In today's race, the most prized sprint stage is the final stage into Paris. But for years, even decades, before the Tour de France started finishing in the centre of Paris, sprinters found their Champs-Élysées in the wine capital of Bordeaux. Surrounded by flatlands, this southwestern city on the edge of the Atlantic Ocean was always reserved for the sprint stars of the peloton. Every self-respecting sprinter from André Darrigade to Rik Van Looy to Freddy Maertens to Mark Cavendish have all won here.
But in many ways, the sprinter most associated with the Bordeaux stage in the Tour is local hero Darrigade, one of the most popular French riders in the history of the sport. When the Tour finally returns to Bordeaux for the 82nd time on stage seven after a 13-year hiatus, Darrigade will be watching with keen interest.
Born in Dax – home to the start of stage four in the 2023 Tour de France – Darrigade has always lived in the French southwest. Close friends and teammates with Louison Bobet and Jacques Anquetil, Darrigade never won the race himself, but he did win 22 Tour stages, more than either of the two Tour legends. He also won the green points jersey twice.
In France, cyclists from the 1950s and 1960s are still fondly remembered. With WWII edging into the past, bicycle racing was the nation’s preferred sport. Bike races, big and small, were ubiquitous and, in many ways, united the country. In France, they refer to the period as Les Trente Glorieuses –the 30 golden years after the war when the French economy was on the rise. And for cycling, this was nothing short of a golden era, producing its greatest champions.
A pillar of the prestigious French national team that dominated the Tour de France, Darrigade – now 94 – was a favoured teammate to Louison Bobet and Jacques Anquetil. But while he rode in support of the Tour legends, he was a constant winner himself.
“You have to remember that I won 22 stages while working for the team,” he said in a conversation from his home in Biarritz. “And I won the opening stage five times. I had a little more freedom to ride for myself at the start of the Tour, so I made the most of it. And that was also a good way to get the yellow jersey!”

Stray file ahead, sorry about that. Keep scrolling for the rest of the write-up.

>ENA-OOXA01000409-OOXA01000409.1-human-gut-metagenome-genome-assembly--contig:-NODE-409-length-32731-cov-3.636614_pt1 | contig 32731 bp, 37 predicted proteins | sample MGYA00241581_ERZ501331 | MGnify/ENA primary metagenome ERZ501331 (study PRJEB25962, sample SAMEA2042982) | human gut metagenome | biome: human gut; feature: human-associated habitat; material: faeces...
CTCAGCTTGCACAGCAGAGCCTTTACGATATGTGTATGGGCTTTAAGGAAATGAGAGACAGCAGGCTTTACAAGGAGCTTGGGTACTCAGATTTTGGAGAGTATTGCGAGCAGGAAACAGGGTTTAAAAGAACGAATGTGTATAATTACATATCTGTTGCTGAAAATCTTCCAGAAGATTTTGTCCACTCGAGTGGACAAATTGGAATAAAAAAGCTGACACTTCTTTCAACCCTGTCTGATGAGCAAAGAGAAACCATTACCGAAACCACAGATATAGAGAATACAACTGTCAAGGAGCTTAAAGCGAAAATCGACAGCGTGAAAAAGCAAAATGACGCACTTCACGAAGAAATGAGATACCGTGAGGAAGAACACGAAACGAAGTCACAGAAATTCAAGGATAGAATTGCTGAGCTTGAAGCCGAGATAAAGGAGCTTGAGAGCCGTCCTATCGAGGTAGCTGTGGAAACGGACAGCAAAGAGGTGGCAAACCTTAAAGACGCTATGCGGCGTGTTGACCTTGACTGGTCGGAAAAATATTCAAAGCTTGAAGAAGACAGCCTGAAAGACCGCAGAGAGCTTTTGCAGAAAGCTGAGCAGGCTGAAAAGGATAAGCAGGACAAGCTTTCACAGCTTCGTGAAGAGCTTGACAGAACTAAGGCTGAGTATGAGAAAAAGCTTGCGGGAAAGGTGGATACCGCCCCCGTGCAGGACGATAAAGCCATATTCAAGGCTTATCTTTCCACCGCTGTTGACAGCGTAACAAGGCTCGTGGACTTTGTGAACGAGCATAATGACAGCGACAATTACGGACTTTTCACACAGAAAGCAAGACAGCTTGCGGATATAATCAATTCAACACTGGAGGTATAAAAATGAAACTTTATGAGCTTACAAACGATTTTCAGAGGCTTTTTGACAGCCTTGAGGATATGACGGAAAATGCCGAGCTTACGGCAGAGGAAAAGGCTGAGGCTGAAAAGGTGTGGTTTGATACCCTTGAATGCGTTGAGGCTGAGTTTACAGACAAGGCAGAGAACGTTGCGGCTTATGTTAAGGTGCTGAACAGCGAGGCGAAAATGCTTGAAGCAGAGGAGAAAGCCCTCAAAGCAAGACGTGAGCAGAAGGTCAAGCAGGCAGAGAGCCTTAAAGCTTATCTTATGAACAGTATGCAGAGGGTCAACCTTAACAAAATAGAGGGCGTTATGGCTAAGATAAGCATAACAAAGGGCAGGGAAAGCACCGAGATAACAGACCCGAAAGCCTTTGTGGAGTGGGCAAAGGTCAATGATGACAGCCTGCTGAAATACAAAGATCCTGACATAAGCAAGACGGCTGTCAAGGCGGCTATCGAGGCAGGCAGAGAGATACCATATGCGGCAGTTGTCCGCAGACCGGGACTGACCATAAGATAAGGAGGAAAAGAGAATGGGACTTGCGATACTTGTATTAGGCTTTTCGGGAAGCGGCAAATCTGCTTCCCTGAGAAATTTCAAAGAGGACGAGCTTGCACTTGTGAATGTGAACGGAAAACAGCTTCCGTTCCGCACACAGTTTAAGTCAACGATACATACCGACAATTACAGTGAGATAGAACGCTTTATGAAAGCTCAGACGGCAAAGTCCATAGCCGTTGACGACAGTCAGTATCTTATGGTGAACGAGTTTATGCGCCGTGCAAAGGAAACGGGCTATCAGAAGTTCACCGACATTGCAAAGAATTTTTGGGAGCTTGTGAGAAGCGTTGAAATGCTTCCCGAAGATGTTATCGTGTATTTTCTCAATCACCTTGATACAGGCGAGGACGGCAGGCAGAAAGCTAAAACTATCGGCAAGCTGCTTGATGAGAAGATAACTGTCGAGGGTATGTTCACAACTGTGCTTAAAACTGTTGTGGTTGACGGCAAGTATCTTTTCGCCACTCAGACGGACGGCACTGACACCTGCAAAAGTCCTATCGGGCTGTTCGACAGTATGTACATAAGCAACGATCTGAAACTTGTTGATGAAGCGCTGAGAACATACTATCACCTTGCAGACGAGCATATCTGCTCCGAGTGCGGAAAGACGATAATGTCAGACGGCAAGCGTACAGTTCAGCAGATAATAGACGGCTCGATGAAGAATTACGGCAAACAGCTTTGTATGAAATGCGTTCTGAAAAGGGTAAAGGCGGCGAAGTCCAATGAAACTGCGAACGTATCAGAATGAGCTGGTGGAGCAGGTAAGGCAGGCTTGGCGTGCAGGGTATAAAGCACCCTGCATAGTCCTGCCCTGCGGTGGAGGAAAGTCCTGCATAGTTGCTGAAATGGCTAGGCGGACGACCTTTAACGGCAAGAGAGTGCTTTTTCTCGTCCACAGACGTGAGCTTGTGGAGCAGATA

First earning his reputation on the track in the 1940s, he turned professional in 1951 and quickly formed what would be a lifelong friendship with Bobet. The two, in fact, would be neighbours in Biarritz until Bobet’s death in 1983. “We would often go out for an 80-kilometre ride on Sundays,” Darrigade remembers. “Bobet was so generous. All of his teammates loved him. We were often adversaries, but we were friends.”
In many ways, however, Darrigade is remembered more for his years with Anquetil, where the two formed a sort of dynamic duo. “Anquetil was very different from Bobet,” he says. “Anquetil had to be the boss. But I was sort of his right-hand man. He didn’t like to tell his teammates what to do, so I was the one that did that. He didn’t like talking to the press. Instead, he was the one who spoke to the press in the hotel at night. There was a sort of hierarchy on the team. Bobet had a lot more personality.”
While Darrigade never won the Tour de France, he did win the World Championships in 1959, a race that he says today was his greatest memory. “I always loved racing the Worlds and I always dreamed of winning it. And what’s more, I think was the only rider to finish on the podium at the World Championships for three consecutive years, at least until Peter Sagan won it three straight times.”
It comes as little surprise that Sagan, as well as Mark Cavendish, are two of his favourite riders today.
“I’ve met Darrigade a couple of times,” Cavendish said before the start of stage six in Tarbes. “Obviously, he was before my time, but as a sprinter, I wanted to know about all the great sprinters. It’s funny, everyone is talking about the Merckx record, but for me, the goal was matching Darrigade because he was a sprinter like me. He’s a super nice guy and still really follows the sport.”
Of course, all eyes will be on Cavendish on stage seven as the Tour races into Bordeaux as the British rider has another chance to break Eddy Merckx’s record. And what better place than Bordeaux, where Cavendish won the last time the Tour finished here in 2010.
“The Bordeaux stage still really means something to me. I don’t know about the others today, but for me, it is special. I can’t believe it has been 13 years since we have been there. It's just a beautiful finish.”